Mediaah!: Of a toothless Press Council and spineless Editors’ Guild

22 Sep,2011

By Pradyuman Maheshwari

Apologies for not being regular. A colleague has been indisposed. We’ve been getting our share of exclusives and firsts. So a good part of the day is spent in ensuring that MxMIndia turns into a broadbased media website. So all of you who’ve been missing your daily dose of Mediaah!, chill! I don’t think the blog will be a daily, but an update at least three to four times a week?!

 

Mint editor R Sukumar’s ‘Edspace’ is a delight to read. Pity it doesn’t appear every Saturday. Delight for me because it deals essentially with the media, and often on ethics. For instance, last weekend, he wrote about journalists being responsible for the state in which the profession is in the India – the corruption levels given the direct and indirect favours journos take (see link). Like awards, being part of a government committee. Sukumar hopes the Editors’ Guild of India will debate these issues.

Being a Delhi-based editor and “an unacknowledged member” of the Guild, I guess he hopes the apex association of editors will do something. My own belief is that it will not. It could do precious little when the paid political news controversy first surfaced a couple of years back and Medianet did a decade ago.

If the Press Council of India is toothless, the Guild is spineless. And this is despite having editors like T N Ninan, M J Akbar and Rajdeep Sardesai at the helm. Guess it’s one thing writing about the government or demining, say, a Narendra Modi, but another to take on biggies in their own biradiri.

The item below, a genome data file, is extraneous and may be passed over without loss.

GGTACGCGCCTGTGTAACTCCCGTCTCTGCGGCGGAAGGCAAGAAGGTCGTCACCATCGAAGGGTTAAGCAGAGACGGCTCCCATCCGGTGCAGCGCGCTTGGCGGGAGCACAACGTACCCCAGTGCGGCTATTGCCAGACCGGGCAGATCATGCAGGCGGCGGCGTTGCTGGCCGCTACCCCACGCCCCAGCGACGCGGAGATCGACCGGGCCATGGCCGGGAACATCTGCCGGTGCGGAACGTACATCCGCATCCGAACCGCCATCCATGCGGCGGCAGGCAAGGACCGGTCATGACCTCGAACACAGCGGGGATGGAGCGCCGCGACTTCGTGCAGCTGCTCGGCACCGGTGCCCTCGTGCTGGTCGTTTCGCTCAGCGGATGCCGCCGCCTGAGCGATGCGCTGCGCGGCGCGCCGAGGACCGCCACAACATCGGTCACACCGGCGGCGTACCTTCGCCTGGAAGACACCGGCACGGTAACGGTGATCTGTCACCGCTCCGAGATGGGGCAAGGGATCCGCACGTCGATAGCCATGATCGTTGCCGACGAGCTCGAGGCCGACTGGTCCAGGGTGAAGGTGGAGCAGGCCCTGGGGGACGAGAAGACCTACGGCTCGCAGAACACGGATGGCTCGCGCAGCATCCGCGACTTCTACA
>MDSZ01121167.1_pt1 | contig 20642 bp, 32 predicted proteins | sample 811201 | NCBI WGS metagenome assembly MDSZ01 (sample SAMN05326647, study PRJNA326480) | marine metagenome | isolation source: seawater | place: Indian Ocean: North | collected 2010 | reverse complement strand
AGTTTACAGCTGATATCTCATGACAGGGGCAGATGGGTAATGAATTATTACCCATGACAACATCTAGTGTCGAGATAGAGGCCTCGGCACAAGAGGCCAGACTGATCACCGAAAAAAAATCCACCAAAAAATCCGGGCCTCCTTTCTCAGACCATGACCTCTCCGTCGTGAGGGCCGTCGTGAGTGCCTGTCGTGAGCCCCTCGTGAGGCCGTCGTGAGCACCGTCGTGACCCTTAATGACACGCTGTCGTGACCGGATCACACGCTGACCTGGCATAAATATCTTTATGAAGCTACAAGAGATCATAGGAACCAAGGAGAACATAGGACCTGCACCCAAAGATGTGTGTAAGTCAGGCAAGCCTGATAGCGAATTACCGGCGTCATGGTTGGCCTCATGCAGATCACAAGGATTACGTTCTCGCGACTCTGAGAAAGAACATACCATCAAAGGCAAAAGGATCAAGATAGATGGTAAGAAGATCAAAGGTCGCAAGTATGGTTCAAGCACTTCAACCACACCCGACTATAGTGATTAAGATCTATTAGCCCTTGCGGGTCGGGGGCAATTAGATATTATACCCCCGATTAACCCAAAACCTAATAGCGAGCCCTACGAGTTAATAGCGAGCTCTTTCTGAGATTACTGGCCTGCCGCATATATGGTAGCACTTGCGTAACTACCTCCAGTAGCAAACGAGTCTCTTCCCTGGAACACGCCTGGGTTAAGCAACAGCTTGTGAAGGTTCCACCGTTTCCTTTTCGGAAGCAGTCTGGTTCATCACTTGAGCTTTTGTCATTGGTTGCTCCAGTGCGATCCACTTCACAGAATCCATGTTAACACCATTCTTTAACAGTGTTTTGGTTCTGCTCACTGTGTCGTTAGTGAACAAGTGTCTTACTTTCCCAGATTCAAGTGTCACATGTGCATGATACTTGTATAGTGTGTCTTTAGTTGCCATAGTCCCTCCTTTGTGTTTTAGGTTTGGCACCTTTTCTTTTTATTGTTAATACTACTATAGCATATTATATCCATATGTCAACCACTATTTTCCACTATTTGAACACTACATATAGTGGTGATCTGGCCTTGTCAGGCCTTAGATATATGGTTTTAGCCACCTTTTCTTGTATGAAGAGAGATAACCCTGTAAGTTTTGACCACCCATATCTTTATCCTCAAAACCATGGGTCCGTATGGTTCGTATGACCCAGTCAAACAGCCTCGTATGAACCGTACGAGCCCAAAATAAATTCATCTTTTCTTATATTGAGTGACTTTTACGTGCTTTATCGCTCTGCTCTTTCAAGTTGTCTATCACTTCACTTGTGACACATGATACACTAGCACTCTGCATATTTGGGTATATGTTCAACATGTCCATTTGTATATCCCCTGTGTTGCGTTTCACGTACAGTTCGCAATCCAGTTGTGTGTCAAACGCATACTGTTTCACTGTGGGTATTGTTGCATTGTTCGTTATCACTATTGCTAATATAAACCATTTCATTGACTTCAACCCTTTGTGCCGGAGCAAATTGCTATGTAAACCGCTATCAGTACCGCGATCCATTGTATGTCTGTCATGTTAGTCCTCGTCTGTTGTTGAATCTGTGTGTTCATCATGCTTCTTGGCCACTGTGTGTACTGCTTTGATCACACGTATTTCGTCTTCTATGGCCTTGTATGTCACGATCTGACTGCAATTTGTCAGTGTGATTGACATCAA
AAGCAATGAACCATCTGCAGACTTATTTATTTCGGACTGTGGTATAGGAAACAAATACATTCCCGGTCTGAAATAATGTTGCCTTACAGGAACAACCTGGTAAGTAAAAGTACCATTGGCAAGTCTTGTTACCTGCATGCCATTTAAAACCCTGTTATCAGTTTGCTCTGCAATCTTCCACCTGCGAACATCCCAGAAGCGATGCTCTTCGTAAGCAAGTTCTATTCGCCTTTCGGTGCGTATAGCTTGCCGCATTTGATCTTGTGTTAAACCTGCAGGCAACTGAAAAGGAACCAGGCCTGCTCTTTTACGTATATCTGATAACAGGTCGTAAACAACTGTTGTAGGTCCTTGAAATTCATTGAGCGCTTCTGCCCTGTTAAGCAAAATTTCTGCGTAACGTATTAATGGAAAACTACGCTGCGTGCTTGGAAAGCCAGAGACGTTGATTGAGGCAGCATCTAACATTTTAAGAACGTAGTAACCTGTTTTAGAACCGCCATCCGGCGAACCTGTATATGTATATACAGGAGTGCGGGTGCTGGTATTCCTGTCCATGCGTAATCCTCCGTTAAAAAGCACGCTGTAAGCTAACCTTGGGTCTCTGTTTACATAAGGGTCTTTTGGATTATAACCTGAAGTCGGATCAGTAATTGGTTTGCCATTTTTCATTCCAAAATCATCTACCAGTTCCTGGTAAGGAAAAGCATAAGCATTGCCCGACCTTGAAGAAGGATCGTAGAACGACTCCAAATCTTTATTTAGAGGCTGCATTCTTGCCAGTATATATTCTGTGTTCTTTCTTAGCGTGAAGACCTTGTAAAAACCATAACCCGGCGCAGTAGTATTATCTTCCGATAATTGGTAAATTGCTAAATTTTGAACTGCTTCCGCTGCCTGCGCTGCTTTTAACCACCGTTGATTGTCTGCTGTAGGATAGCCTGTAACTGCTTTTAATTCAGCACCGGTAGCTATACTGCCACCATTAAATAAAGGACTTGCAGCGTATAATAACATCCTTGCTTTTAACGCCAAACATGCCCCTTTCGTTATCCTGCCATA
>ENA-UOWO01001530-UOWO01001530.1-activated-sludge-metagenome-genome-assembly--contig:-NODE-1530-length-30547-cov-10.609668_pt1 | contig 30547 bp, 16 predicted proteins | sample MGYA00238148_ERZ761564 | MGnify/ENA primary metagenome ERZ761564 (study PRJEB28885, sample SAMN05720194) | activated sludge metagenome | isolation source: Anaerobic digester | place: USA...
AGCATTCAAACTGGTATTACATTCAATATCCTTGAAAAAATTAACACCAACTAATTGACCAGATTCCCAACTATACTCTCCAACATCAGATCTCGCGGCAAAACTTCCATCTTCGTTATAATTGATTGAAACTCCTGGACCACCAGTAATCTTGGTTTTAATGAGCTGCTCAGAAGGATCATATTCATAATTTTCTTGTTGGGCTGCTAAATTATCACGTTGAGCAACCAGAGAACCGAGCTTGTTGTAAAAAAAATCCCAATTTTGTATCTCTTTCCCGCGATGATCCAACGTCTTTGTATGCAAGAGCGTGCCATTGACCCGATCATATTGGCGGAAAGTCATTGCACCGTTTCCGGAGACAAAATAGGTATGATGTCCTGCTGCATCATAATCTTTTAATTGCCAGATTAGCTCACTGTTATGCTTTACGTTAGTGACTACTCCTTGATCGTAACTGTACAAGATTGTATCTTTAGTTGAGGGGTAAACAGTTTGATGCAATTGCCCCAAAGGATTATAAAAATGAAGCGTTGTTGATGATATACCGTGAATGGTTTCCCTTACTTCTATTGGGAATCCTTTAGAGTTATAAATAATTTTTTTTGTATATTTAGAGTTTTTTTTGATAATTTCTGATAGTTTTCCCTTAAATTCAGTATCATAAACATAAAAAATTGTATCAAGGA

Paid news and Mid-Day

Mid-Day exec editor Sachin Kalbag makes a brave defence for the paid news practice that his paper indulges in. Quoted in The Big Story on MxMIndia.com earlier this week, he defends the ‘Centre Stage’ feature in his paper that contains advertorials. Just 15 percent of the content is paid for. He also calls the tagline under the Bombay Times masthead as a disclaimer.

I don’t think people see it as a disclaimer. If The Times of India and Mid-Day are serious about informing their readers that some of the stuff in their papers is published not on the merit of its editorial content but the amount someone’s paid for it, they must clearly state that they are doing it. They must tell the reader that the content in question must not be construed as that done by the paper’s journalists. Just as Mint has been doing about its advertorials. So in every sense of the term, the 15% of the paper’s Centre Stage section is paid content.

So, lemme repeat what Sachin says:

My opinion on paid news is very simple: It’s an abhorrent practice. It demeans journalism. I don’t really know when this crept in, but it has plagued the media for decades. Unscrupulous journalists have been on the take for several years, and this is not a new phenomenon. The widely cited example of institutional selling of content space is Bombay Times which introduced a rate card for coverage in the supplement. Recently, the supplement began putting a disclaimer under its masthead. The phenomenon of institutional selling of content space crept into the media for various reasons – but the root cause was always to increase revenue.

Our editorial policy is very clear: any “Advertorial” is placed in a two-page section called Centre Stage, which is part of the Classifieds section of the newspaper. Centre Stage in Mid-Day is differentiated in various ways from the editorial part of the newspaper. Here’s how: 1) The Centre Stage carries a prominent disclaimer in a large point size under the masthead “People, Parties, Promotions”. This has been happening since the day Mid-Day started Centre Stage, which was more than two years ago. In Centre Stage, we carry items on movie releases and profiles of actors, fashion designers, parties, etc, that happened in Mumbai that week, apart from product launches.